SECRETARY RICE: Well, of course David Manning is a fine public servant, and an extraordinary foreign policy advisor to Prime Minister Blair, and we had a number of conversations -- I don't remember this one in particular -- but I would just note, Chris, that was a year before the actual invasion to overthrow Saddam Hussein's regime. We had not yet gone to the United Nations to try and resolve the issue through diplomatic means. But a lot of planning went on between March of 2002 and March 2003.
QUESTION: When the President made the decision or began to make the decision to topple Saddam Hussein, whatever it took, whatever means, whether it be multilateral -- basically, the coalition forces. Was he calculating then the strength and violence of the current insurgency? Did you have a fix then on the size of this opposition we've faced at this point?
SECRETARY RICE: I think it's fair to say that we knew that there were a lot of unknowables about Iraq. The strength of the institutions -- we were concerned, for instance that whether or not the ministries would be strong enough to stand up once you had taken away the kind of Baathist leadership that was supporting Saddam Hussein. We were certainly concerned about what to do about the armed forces, but it was our view -- we thought at the time that the army would stand and fight. You could then demobilize that part of the army that was associated with Saddam Hussein and the remainder of the army could be brought for a transitional government in Iraq. But we were looking at all of these imponderables, all of these unknowns, in that period of time. I think we had, when we went to war, having tried everything diplomatically to avoid war, I think when we went to war, we had a plan for how to deal with the aftermath. There were a number of things that surprised us, including the fact that the army, in a sense, kind of melted away in those last days after Saddam Hussein was overthrown.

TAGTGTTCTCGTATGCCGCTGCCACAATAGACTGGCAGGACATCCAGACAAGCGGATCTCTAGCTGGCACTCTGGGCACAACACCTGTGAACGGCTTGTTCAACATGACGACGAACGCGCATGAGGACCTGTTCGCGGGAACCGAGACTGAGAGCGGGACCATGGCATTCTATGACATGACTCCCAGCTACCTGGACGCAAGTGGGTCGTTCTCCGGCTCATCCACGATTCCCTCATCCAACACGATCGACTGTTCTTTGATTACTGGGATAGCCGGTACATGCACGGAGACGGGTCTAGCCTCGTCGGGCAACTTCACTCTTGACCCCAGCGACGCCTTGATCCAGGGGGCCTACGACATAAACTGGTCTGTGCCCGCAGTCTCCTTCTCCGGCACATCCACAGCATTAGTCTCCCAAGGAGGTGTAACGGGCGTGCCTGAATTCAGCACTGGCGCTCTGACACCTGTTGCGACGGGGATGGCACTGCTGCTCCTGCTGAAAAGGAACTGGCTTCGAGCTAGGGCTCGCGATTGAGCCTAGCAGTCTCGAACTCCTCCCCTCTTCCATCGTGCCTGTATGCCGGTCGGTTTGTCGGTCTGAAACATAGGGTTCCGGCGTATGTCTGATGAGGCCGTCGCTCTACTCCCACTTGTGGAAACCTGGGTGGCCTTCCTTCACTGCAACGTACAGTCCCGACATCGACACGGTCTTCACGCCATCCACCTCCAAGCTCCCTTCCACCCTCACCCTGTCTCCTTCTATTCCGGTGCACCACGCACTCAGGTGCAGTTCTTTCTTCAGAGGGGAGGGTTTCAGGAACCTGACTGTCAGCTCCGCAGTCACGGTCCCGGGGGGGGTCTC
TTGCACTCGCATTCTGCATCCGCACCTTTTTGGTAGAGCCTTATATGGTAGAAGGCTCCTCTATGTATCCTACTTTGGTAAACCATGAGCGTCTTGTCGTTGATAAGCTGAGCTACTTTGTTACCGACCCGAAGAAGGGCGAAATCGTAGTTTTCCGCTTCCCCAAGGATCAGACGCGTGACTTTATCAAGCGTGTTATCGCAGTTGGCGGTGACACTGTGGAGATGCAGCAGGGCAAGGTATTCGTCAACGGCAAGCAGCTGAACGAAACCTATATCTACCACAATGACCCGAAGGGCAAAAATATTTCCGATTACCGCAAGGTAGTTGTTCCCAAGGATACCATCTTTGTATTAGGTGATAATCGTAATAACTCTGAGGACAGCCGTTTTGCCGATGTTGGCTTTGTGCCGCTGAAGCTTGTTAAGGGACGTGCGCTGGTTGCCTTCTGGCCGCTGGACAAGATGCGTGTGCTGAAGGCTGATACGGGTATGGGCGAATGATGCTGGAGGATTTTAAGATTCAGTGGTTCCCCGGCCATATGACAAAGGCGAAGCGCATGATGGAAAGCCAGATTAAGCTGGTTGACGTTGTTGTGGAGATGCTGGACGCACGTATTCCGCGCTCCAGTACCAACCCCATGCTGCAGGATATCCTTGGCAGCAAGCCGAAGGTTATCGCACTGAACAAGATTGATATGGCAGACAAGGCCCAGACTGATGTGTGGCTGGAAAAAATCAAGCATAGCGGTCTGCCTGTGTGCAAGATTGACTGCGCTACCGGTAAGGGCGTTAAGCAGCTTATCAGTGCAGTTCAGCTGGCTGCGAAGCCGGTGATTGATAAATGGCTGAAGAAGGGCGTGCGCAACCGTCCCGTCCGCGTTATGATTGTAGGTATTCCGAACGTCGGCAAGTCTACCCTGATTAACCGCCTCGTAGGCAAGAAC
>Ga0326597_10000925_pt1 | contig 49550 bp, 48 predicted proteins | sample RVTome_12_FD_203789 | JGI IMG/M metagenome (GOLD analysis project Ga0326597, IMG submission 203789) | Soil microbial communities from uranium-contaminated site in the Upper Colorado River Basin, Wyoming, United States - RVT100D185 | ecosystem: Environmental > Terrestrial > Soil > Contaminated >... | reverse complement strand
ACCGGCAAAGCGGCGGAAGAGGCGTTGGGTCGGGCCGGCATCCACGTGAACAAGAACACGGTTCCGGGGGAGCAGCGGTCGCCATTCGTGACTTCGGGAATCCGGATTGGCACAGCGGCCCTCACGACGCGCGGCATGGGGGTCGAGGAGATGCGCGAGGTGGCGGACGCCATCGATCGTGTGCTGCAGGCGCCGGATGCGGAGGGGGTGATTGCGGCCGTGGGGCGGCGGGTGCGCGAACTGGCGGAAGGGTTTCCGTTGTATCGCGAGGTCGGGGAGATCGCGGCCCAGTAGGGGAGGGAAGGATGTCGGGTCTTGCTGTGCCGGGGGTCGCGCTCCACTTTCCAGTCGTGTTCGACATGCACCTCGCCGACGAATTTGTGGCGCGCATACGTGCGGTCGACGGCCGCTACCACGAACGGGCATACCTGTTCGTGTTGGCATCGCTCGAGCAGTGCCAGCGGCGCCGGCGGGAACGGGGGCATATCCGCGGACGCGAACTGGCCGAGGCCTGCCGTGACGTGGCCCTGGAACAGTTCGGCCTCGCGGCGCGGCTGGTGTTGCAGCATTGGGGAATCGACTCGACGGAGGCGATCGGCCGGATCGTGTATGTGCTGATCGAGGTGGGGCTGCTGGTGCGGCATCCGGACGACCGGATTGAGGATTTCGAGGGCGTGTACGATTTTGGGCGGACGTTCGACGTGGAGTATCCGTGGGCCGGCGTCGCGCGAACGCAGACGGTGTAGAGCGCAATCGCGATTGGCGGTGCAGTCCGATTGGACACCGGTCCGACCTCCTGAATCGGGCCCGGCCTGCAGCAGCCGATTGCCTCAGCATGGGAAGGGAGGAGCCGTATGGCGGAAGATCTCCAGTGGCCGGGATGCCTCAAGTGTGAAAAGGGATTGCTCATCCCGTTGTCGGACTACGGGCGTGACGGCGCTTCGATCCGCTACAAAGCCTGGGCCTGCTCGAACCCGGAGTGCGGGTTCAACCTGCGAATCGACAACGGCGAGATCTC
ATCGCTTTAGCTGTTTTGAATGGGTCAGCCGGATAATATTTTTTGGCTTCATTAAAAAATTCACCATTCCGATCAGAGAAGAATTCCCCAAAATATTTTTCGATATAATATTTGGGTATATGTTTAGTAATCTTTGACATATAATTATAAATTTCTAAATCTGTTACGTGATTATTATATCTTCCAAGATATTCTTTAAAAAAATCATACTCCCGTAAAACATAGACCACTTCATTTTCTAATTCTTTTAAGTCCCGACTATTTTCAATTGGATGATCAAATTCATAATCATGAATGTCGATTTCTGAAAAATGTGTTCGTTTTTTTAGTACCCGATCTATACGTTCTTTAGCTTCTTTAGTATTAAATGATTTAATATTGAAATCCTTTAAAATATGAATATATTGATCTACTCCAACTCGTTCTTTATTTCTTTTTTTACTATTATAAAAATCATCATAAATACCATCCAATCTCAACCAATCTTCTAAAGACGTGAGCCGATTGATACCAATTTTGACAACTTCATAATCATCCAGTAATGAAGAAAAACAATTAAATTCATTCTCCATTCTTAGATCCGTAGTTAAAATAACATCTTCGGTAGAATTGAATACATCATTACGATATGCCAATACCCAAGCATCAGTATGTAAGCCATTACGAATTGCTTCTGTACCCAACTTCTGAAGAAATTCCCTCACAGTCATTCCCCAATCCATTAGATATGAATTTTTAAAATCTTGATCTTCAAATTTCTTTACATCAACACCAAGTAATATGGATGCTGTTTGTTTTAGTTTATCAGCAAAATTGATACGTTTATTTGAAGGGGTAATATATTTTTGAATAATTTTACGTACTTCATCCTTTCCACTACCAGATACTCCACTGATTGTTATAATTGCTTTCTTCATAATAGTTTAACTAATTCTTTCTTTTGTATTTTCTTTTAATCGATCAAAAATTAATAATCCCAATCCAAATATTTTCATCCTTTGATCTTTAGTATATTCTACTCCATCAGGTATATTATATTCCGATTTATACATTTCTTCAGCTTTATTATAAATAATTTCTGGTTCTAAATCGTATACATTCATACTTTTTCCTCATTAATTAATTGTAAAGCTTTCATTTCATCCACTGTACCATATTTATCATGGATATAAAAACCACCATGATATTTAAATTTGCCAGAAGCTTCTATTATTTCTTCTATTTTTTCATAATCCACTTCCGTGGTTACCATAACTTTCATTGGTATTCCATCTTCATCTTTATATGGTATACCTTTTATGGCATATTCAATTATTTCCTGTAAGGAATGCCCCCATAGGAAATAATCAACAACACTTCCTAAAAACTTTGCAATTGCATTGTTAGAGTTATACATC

QUESTION: Were you surprised that the army was able to slink away into the cities of Iraq and still maintain the power of its ordinance and its fighting ability?
SECRETARY RICE: Well, it's not clear, to this day, the degree to which this is the structure of the old army. There are clearly a number of old Baathists, people who want to return the Saddam Hussein-like forces to power. There's also a significant number of people who've come in as foreign terrorists, who recognize the importance of Iraq to the war on terrorism. Therefore, fighting as if this is, in a sense, their last stand to make certain that democracy can't take hold in the Middle East. So I would never claim that the exact nature of this insurgency was understood at the time that we went to war. But that there might be forces after Saddam Hussein was overthrown -- yes, that was understood.
QUESTION: Before we go on, that second memorandum that has been talked about, the one that was originally dubbed the "Downing Street Memo," said that the intelligence and the facts were being fixed around the policy. What do you make of that word "fixed"? Is that an assertion that we were "fixing" the argument, making a case for intel that said there was a connection with al-Qaida, a connection with WMD, just to get the war started?
SECRETARY RICE: Well, I don't understand. I can't go back and judge what was said.
QUESTION: What happened with that word "fixed", which is like "fix the World - fix the World Series"--
SECRETARY RICE: Right.
QUESTION: There's a British sense, which means just put things together.
SECRETARY RICE: Put things together. And I know the people who were involved in this. And someone like the head at that time of the British Intelligence Services was very much involved in the discussions we were having on intelligence. A lot of the intelligence was from Great Britain -- from British sources. And the entire world thought that Saddam Hussein had weapons of mass destruction. I think if the world had not thought that he had weapons of mass destruction, we wouldn't have had him under sanctions for 12 years, trying to deal with his weapons of mass destruction. And there's good reason to have thought that he did, given that he used them before, that in 1991, he had been much closer to a nuclear weapon that anyone thought. The important thing is that I think we've all taken a look at the intelligence problems of the time. We've made steps to try and improve the capability of the United States. And I think the British have, too, for intelligence on weapons of mass destruction. It's always going to be hard when you're dealing with very secretive regimes, when you're dealing with the dual-use capabilities that are usually involved in weapons of mass destruction. You know, Chris, the same chlorine that can be used in a swimming pool can be used in chemical weapons development. And so it's not easy, but the improvements that we've made to intelligence -- the creation of a new Director of National Intelligence, the sharing of information, the changes in the way that sourcing is reported to policymakers -- I think those are all things that we'll -- we've learned those lessons from the Iraq experience.